The head of the think tank where I work believes he has discovered the secret of happiness, and he wants to share it with everyone. Don’t worry: I’m not in a cult.
Arthur Brooks is the president of the American Enterprise Institute, where I am a visiting fellow, and also a social scientist who has written a book on happiness. His research has shed light on who’s happy, and why.
Some of the results are what you would expect: Genes have a lot to do with a happy disposition. Poverty reduces happiness, but past a certain point, higher income does not do much to raise it. Brooks notes that the decline in global poverty over the last few decades, especially in China and India, has thus meant a happier world.
Once basic material needs are met, though, satisfying work matters more than money. What people want is not just success, but also “earned success” — the feeling that one’s efforts have paid off. In a recent talk, Brooks cited a 1978 study in which lottery winners were slightly less happy six months after they hit the jackpot. (I’d still be willing to take my chances.)
In general, people overestimate the importance of “one-off” events to their future happiness. Even after personal tragedies, people within months revert to their baseline level of happiness.
Other patterns were surprising, at least to me. Women in the United States have long reported greater levels of happiness than men. Their advantage has, however, been shrinking, and for an unhappy reason: falling happiness among women. Scholars are unsure why that’s happening. Women also rebound more quickly than men from the death of a spouse — perhaps, Brooks speculates, because they have more close friends.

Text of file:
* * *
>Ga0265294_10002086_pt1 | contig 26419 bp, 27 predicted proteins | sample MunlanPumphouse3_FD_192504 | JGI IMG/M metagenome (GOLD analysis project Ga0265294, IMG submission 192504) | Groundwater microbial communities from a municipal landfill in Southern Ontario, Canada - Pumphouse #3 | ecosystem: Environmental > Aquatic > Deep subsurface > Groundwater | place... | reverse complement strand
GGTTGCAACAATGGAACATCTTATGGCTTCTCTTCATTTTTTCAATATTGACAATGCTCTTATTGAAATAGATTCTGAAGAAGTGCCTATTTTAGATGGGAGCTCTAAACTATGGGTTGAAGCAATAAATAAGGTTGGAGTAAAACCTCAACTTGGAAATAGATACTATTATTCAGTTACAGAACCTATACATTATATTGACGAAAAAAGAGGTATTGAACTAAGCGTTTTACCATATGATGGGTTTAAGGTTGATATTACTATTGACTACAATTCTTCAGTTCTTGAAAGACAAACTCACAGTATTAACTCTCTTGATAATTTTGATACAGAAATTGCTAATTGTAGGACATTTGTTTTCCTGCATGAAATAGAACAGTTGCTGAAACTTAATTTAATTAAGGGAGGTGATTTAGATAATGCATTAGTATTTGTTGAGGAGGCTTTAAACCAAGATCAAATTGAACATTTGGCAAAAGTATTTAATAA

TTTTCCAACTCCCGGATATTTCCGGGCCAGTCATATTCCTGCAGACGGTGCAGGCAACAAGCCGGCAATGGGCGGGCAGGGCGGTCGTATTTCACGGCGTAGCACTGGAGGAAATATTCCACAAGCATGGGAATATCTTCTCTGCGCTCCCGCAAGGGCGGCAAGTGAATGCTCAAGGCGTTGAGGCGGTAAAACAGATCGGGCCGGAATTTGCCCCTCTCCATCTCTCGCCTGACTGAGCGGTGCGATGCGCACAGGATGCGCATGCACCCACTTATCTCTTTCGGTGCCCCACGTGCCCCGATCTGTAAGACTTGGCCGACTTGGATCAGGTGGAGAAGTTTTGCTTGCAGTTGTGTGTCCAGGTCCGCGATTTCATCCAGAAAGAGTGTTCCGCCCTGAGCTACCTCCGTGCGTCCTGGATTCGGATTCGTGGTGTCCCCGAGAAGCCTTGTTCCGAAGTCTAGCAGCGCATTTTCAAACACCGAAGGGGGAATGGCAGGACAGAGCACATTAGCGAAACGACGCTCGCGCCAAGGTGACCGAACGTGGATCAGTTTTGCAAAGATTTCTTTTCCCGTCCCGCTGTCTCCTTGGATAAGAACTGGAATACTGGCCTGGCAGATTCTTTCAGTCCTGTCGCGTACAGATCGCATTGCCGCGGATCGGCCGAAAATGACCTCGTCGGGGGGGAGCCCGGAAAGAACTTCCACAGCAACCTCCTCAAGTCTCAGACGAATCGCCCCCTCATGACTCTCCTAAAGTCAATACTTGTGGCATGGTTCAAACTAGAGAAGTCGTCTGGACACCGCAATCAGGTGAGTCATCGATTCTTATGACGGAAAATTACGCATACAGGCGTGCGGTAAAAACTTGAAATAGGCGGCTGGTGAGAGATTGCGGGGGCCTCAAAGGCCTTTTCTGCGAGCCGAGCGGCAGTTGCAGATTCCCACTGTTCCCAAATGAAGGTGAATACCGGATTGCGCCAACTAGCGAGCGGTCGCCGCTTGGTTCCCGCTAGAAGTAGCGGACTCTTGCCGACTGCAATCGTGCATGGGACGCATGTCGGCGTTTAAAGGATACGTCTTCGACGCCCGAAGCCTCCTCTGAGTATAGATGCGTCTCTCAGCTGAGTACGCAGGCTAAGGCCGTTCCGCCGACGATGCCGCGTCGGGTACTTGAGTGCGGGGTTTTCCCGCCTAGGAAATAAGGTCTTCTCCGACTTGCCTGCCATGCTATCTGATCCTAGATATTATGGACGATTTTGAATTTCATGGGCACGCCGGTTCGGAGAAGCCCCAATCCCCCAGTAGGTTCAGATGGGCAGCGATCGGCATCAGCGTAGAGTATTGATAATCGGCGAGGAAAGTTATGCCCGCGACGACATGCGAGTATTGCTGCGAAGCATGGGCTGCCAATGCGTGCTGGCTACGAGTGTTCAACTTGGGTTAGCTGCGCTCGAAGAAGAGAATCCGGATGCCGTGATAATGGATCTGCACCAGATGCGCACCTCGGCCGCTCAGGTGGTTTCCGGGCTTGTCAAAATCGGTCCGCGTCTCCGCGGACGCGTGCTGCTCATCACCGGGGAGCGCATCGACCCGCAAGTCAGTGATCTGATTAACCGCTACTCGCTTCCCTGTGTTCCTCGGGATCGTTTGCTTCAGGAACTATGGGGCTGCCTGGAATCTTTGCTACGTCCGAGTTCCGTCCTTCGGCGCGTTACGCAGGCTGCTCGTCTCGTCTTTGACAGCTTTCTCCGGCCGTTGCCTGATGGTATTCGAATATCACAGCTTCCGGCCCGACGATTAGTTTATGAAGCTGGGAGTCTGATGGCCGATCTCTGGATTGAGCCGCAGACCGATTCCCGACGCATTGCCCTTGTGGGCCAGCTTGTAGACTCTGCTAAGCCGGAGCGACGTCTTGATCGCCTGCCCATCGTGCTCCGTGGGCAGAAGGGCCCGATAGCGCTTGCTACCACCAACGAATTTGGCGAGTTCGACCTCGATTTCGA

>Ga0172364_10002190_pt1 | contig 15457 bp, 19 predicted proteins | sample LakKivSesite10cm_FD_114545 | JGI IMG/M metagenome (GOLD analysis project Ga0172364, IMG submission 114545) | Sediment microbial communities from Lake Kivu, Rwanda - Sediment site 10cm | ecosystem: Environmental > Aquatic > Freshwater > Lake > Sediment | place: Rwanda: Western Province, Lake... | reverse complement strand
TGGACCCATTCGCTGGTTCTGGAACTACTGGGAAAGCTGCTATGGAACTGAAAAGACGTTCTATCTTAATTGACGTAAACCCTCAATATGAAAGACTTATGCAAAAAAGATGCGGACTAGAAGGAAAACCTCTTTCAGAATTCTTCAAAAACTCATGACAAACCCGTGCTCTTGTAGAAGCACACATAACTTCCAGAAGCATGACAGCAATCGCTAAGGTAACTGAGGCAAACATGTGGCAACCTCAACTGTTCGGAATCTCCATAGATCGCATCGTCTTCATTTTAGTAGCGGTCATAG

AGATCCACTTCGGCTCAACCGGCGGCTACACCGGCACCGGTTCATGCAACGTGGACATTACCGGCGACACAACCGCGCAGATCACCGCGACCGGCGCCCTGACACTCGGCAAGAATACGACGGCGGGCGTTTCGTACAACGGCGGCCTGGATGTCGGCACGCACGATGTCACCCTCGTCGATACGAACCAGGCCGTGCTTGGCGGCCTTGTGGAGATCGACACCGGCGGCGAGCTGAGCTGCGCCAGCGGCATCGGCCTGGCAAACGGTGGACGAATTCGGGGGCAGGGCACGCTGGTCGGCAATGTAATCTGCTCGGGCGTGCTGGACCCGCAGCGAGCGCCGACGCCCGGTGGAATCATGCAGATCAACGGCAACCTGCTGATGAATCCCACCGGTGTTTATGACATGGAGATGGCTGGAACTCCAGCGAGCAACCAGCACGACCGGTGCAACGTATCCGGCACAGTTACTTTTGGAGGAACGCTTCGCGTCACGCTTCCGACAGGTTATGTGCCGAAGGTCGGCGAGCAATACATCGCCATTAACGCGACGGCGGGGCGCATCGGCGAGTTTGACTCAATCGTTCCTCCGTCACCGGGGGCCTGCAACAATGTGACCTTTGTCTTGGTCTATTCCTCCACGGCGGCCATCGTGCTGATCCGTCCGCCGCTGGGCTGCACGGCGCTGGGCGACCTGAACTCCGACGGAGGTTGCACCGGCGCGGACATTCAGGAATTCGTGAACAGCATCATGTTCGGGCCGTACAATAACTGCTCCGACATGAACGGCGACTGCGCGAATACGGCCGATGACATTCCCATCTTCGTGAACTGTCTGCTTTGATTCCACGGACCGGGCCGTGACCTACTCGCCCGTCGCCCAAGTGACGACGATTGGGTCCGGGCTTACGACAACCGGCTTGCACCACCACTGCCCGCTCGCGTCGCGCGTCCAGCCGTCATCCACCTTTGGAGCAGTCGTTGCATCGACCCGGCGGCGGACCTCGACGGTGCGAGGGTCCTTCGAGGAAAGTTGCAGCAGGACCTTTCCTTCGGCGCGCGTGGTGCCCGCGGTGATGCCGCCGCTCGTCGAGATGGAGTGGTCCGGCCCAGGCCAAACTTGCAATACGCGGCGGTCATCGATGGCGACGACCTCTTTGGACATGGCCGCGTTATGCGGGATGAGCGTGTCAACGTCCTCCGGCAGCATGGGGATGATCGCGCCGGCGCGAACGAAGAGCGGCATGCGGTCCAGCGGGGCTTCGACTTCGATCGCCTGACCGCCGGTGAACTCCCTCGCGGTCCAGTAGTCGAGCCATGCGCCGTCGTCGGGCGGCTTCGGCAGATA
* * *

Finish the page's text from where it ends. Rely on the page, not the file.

Over the last 40 years, women who describe themselves as “conservative” have been more likely than women to their left to say they are “very happy,” and those who say they are “extremely conservative” have been happier still. Over the same period, conservatives in general have held the same pattern: Righty men, too, have been happier than their more liberal counterparts.
Most Americans — 89 percent — are either satisfied or very satisfied with their jobs. Among those who want to “lean out”: a plurality of mothers, who say they would prefer part-time employment. (Here I’m drawing on the work of another AEI colleague, W. Bradford Wilcox. Happiness surrounds me at the office.) Women who say they have turned down a promotion or made some other work sacrifice for the sake of their families report high happiness levels; it does not seem to make much difference for men.
Brooks’ read is that the four great sources of happiness within human control are faith, family, friends and work. Married people are happier than singles. Those engaged in religious practices are happier than the unchurched.
He draws some public-policy conclusions, too. A safety net provided by the government is morally imperative and politically inevitable; it also increases the sum of human happiness. Brooks thinks that conservatives need to make their peace with its existence, as most have, and proclaim their support for it in word and deed.
They should also reform it, and other policies, to enable more people to achieve earned success. That is, he argues, the ultimate reason for a focus on promoting economic growth and reducing dependency on the government. Policies that discourage work — aid programs that phase out steeply as poor people move ahead in their jobs, for example — do reduce happiness, not just economic efficiency.
There is, however, a heavy lump of coal amid the numbers. All four sources of happiness he identifies are in retreat in our country — especially among men, and even more especially among men without college degrees (the majority of men). They are less and less likely to be working or even looking for work; less and less likely to get married and stay married; less likely to belong to a faith community; and less likely to report that they have close friends. The low point for male happiness comes at age 45, on average, Brooks reports.
It is not easy to see how any of these deep-seated cultural trends, which have been under way for decades, could be reversed. Unless we do, however, our country could be in for a future with a lot more sadness.
Ramesh Ponnuru is a Bloomberg View columnist, a visiting fellow at the American Enterprise Institute and a senior editor at National Review.